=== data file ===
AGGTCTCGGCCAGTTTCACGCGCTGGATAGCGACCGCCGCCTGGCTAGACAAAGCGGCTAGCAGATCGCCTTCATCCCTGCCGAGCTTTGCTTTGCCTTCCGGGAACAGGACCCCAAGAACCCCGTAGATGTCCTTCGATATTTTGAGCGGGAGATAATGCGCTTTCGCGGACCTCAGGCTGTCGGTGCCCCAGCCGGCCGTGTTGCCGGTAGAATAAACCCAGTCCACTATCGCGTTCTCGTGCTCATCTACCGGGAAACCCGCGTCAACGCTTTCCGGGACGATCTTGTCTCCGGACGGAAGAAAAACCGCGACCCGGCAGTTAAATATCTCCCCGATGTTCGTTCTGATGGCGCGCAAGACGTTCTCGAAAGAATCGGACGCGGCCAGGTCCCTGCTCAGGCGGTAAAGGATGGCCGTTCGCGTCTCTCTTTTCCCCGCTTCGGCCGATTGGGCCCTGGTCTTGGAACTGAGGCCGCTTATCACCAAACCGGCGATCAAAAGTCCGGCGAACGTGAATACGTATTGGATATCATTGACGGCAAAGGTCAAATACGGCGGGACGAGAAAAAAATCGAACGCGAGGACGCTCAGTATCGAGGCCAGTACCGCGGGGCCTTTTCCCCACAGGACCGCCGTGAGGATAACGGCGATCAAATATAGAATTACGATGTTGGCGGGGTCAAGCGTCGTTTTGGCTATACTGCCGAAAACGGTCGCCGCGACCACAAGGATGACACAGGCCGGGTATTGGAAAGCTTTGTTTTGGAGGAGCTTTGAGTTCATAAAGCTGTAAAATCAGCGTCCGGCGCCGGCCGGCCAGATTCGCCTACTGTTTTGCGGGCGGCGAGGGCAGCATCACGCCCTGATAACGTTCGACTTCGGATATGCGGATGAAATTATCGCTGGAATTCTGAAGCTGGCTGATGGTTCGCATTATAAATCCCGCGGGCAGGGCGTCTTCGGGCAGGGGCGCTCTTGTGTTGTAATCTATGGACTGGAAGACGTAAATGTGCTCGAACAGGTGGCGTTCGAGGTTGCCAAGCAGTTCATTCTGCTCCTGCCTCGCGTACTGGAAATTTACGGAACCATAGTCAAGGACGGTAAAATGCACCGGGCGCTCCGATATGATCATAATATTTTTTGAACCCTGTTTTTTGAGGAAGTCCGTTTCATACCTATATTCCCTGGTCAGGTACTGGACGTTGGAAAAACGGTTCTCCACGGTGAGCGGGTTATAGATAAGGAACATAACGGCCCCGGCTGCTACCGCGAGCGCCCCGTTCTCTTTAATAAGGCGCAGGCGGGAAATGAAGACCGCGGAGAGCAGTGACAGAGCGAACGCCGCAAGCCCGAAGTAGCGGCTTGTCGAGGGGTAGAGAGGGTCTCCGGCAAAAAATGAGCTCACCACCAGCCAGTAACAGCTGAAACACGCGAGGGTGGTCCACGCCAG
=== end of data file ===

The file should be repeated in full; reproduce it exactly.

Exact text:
AGGTCTCGGCCAGTTTCACGCGCTGGATAGCGACCGCCGCCTGGCTAGACAAAGCGGCTAGCAGATCGCCTTCATCCCTGCCGAGCTTTGCTTTGCCTTCCGGGAACAGGACCCCAAGAACCCCGTAGATGTCCTTCGATATTTTGAGCGGGAGATAATGCGCTTTCGCGGACCTCAGGCTGTCGGTGCCCCAGCCGGCCGTGTTGCCGGTAGAATAAACCCAGTCCACTATCGCGTTCTCGTGCTCATCTACCGGGAAACCCGCGTCAACGCTTTCCGGGACGATCTTGTCTCCGGACGGAAGAAAAACCGCGACCCGGCAGTTAAATATCTCCCCGATGTTCGTTCTGATGGCGCGCAAGACGTTCTCGAAAGAATCGGACGCGGCCAGGTCCCTGCTCAGGCGGTAAAGGATGGCCGTTCGCGTCTCTCTTTTCCCCGCTTCGGCCGATTGGGCCCTGGTCTTGGAACTGAGGCCGCTTATCACCAAACCGGCGATCAAAAGTCCGGCGAACGTGAATACGTATTGGATATCATTGACGGCAAAGGTCAAATACGGCGGGACGAGAAAAAAATCGAACGCGAGGACGCTCAGTATCGAGGCCAGTACCGCGGGGCCTTTTCCCCACAGGACCGCCGTGAGGATAACGGCGATCAAATATAGAATTACGATGTTGGCGGGGTCAAGCGTCGTTTTGGCTATACTGCCGAAAACGGTCGCCGCGACCACAAGGATGACACAGGCCGGGTATTGGAAAGCTTTGTTTTGGAGGAGCTTTGAGTTCATAAAGCTGTAAAATCAGCGTCCGGCGCCGGCCGGCCAGATTCGCCTACTGTTTTGCGGGCGGCGAGGGCAGCATCACGCCCTGATAACGTTCGACTTCGGATATGCGGATGAAATTATCGCTGGAATTCTGAAGCTGGCTGATGGTTCGCATTATAAATCCCGCGGGCAGGGCGTCTTCGGGCAGGGGCGCTCTTGTGTTGTAATCTATGGACTGGAAGACGTAAATGTGCTCGAACAGGTGGCGTTCGAGGTTGCCAAGCAGTTCATTCTGCTCCTGCCTCGCGTACTGGAAATTTACGGAACCATAGTCAAGGACGGTAAAATGCACCGGGCGCTCCGATATGATCATAATATTTTTTGAACCCTGTTTTTTGAGGAAGTCCGTTTCATACCTATATTCCCTGGTCAGGTACTGGACGTTGGAAAAACGGTTCTCCACGGTGAGCGGGTTATAGATAAGGAACATAACGGCCCCGGCTGCTACCGCGAGCGCCCCGTTCTCTTTAATAAGGCGCAGGCGGGAAATGAAGACCGCGGAGAGCAGTGACAGAGCGAACGCCGCAAGCCCGAAGTAGCGGCTTGTCGAGGGGTAGAGAGGGTCTCCGGCAAAAAATGAGCTCACCACCAGCCAGTAACAGCTGAAACACGCGAGGGTGGTCCACGCCAG